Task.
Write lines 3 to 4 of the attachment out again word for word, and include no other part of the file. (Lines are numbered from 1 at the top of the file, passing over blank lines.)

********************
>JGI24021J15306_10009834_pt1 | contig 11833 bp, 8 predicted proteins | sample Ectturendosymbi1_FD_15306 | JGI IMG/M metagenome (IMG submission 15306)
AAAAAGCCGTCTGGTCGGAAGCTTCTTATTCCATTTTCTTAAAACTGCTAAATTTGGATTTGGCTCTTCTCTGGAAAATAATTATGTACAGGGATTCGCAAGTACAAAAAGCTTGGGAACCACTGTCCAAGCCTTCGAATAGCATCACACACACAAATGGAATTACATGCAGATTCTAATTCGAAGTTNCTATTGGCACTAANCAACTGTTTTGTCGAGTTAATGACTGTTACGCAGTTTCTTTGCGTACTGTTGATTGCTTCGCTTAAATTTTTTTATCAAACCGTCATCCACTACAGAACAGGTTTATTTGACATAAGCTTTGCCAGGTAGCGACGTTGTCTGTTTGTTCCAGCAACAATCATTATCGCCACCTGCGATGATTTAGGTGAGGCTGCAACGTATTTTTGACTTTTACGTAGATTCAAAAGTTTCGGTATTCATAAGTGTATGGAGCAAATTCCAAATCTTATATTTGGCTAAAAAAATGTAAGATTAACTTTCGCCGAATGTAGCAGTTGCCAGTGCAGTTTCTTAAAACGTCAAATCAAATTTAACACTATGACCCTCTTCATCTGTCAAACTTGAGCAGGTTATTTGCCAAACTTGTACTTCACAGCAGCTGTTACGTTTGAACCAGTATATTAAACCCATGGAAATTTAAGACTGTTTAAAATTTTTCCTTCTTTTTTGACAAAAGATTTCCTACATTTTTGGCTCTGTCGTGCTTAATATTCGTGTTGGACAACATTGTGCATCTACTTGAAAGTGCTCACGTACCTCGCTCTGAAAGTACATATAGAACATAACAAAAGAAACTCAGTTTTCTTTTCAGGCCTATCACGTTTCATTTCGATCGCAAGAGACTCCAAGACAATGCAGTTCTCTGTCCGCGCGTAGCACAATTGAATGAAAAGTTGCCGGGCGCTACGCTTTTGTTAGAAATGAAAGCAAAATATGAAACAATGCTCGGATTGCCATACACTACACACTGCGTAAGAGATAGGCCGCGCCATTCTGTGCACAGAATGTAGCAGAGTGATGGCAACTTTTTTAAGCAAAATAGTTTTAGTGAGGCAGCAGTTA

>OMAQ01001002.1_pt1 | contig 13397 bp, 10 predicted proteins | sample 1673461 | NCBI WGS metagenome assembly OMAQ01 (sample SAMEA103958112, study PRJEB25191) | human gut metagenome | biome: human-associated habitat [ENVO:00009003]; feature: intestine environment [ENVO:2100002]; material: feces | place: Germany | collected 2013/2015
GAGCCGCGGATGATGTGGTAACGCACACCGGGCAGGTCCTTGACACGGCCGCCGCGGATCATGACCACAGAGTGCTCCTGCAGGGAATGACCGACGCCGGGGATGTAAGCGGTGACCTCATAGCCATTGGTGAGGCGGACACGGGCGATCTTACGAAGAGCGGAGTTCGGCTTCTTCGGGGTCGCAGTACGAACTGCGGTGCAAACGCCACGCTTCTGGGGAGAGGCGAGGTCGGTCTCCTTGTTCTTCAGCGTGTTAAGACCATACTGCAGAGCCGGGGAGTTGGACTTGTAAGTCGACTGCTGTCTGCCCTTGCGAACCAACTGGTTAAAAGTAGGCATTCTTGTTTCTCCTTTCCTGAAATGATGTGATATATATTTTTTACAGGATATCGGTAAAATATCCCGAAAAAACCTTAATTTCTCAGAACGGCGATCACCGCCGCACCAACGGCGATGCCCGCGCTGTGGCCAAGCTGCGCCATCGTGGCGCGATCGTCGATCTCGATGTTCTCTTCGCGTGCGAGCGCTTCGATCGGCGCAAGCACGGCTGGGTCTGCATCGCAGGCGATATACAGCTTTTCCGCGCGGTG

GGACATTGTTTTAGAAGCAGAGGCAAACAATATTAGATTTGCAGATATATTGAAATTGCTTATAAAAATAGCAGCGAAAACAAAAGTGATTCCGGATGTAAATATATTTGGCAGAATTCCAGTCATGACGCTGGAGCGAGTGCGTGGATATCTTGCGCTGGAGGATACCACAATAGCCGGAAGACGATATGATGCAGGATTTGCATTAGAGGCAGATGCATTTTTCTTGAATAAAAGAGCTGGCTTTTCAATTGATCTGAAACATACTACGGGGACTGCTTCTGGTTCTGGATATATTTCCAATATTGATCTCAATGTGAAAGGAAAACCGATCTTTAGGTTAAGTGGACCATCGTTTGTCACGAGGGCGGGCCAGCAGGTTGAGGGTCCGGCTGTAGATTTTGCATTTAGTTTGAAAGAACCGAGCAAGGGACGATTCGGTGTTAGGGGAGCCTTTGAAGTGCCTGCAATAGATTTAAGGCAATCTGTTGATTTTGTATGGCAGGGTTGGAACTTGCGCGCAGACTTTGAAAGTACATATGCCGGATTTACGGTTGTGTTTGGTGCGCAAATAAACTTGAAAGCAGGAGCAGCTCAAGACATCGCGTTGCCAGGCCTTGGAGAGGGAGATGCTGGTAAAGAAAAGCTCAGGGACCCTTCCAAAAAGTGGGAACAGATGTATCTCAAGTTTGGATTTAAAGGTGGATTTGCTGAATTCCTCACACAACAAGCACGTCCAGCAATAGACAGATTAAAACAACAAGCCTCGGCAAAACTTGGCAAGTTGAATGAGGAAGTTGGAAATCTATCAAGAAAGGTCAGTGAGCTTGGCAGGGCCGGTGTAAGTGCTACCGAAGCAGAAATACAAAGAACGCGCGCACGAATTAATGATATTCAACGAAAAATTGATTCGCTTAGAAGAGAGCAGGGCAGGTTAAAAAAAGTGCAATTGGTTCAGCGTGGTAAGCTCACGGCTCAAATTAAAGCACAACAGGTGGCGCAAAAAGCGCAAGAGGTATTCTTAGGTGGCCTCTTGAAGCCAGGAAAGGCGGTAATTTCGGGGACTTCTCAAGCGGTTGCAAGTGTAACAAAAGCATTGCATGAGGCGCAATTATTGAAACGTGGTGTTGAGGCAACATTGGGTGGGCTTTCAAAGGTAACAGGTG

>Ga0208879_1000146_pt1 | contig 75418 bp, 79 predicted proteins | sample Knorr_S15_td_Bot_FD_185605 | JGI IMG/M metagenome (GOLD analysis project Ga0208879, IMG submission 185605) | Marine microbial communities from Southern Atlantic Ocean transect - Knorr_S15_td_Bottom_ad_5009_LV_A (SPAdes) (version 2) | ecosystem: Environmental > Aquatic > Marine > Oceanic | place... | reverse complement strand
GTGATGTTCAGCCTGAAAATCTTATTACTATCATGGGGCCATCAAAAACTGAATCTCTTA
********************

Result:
>OMAQ01001002.1_pt1 | contig 13397 bp, 10 predicted proteins | sample 1673461 | NCBI WGS metagenome assembly OMAQ01 (sample SAMEA103958112, study PRJEB25191) | human gut metagenome | biome: human-associated habitat [ENVO:00009003]; feature: intestine environment [ENVO:2100002]; material: feces | place: Germany | collected 2013/2015
GAGCCGCGGATGATGTGGTAACGCACACCGGGCAGGTCCTTGACACGGCCGCCGCGGATCATGACCACAGAGTGCTCCTGCAGGGAATGACCGACGCCGGGGATGTAAGCGGTGACCTCATAGCCATTGGTGAGGCGGACACGGGCGATCTTACGAAGAGCGGAGTTCGGCTTCTTCGGGGTCGCAGTACGAACTGCGGTGCAAACGCCACGCTTCTGGGGAGAGGCGAGGTCGGTCTCCTTGTTCTTCAGCGTGTTAAGACCATACTGCAGAGCCGGGGAGTTGGACTTGTAAGTCGACTGCTGTCTGCCCTTGCGAACCAACTGGTTAAAAGTAGGCATTCTTGTTTCTCCTTTCCTGAAATGATGTGATATATATTTTTTACAGGATATCGGTAAAATATCCCGAAAAAACCTTAATTTCTCAGAACGGCGATCACCGCCGCACCAACGGCGATGCCCGCGCTGTGGCCAAGCTGCGCCATCGTGGCGCGATCGTCGATCTCGATGTTCTCTTCGCGTGCGAGCGCTTCGATCGGCGCAAGCACGGCTGGGTCTGCATCGCAGGCGATATACAGCTTTTCCGCGCGGTG